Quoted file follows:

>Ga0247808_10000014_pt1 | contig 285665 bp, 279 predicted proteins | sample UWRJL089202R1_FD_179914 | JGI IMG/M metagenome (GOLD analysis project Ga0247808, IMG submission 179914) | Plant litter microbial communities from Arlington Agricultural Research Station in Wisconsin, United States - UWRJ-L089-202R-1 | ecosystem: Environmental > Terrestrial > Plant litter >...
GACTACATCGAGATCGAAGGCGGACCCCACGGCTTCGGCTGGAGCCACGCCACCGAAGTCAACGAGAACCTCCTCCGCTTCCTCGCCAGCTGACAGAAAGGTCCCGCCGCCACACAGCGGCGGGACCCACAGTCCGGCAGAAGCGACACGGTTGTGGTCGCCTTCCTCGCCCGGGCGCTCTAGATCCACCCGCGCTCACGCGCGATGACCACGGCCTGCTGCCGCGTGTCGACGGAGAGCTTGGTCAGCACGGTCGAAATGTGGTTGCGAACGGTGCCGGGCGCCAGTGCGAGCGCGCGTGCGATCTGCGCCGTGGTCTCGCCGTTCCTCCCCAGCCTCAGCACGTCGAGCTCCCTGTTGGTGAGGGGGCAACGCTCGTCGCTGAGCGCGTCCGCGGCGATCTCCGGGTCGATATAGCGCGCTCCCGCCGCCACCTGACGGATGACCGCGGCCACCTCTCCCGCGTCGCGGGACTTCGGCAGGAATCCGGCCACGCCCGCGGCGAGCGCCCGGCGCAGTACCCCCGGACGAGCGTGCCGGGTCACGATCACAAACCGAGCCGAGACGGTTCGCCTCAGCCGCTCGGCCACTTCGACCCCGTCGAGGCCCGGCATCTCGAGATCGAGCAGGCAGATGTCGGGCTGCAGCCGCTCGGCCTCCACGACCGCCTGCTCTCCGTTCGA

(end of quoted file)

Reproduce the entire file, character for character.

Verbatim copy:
>Ga0247808_10000014_pt1 | contig 285665 bp, 279 predicted proteins | sample UWRJL089202R1_FD_179914 | JGI IMG/M metagenome (GOLD analysis project Ga0247808, IMG submission 179914) | Plant litter microbial communities from Arlington Agricultural Research Station in Wisconsin, United States - UWRJ-L089-202R-1 | ecosystem: Environmental > Terrestrial > Plant litter >...
GACTACATCGAGATCGAAGGCGGACCCCACGGCTTCGGCTGGAGCCACGCCACCGAAGTCAACGAGAACCTCCTCCGCTTCCTCGCCAGCTGACAGAAAGGTCCCGCCGCCACACAGCGGCGGGACCCACAGTCCGGCAGAAGCGACACGGTTGTGGTCGCCTTCCTCGCCCGGGCGCTCTAGATCCACCCGCGCTCACGCGCGATGACCACGGCCTGCTGCCGCGTGTCGACGGAGAGCTTGGTCAGCACGGTCGAAATGTGGTTGCGAACGGTGCCGGGCGCCAGTGCGAGCGCGCGTGCGATCTGCGCCGTGGTCTCGCCGTTCCTCCCCAGCCTCAGCACGTCGAGCTCCCTGTTGGTGAGGGGGCAACGCTCGTCGCTGAGCGCGTCCGCGGCGATCTCCGGGTCGATATAGCGCGCTCCCGCCGCCACCTGACGGATGACCGCGGCCACCTCTCCCGCGTCGCGGGACTTCGGCAGGAATCCGGCCACGCCCGCGGCGAGCGCCCGGCGCAGTACCCCCGGACGAGCGTGCCGGGTCACGATCACAAACCGAGCCGAGACGGTTCGCCTCAGCCGCTCGGCCACTTCGACCCCGTCGAGGCCCGGCATCTCGAGATCGAGCAGGCAGATGTCGGGCTGCAGCCGCTCGGCCTCCACGACCGCCTGCTCTCCGTTCGA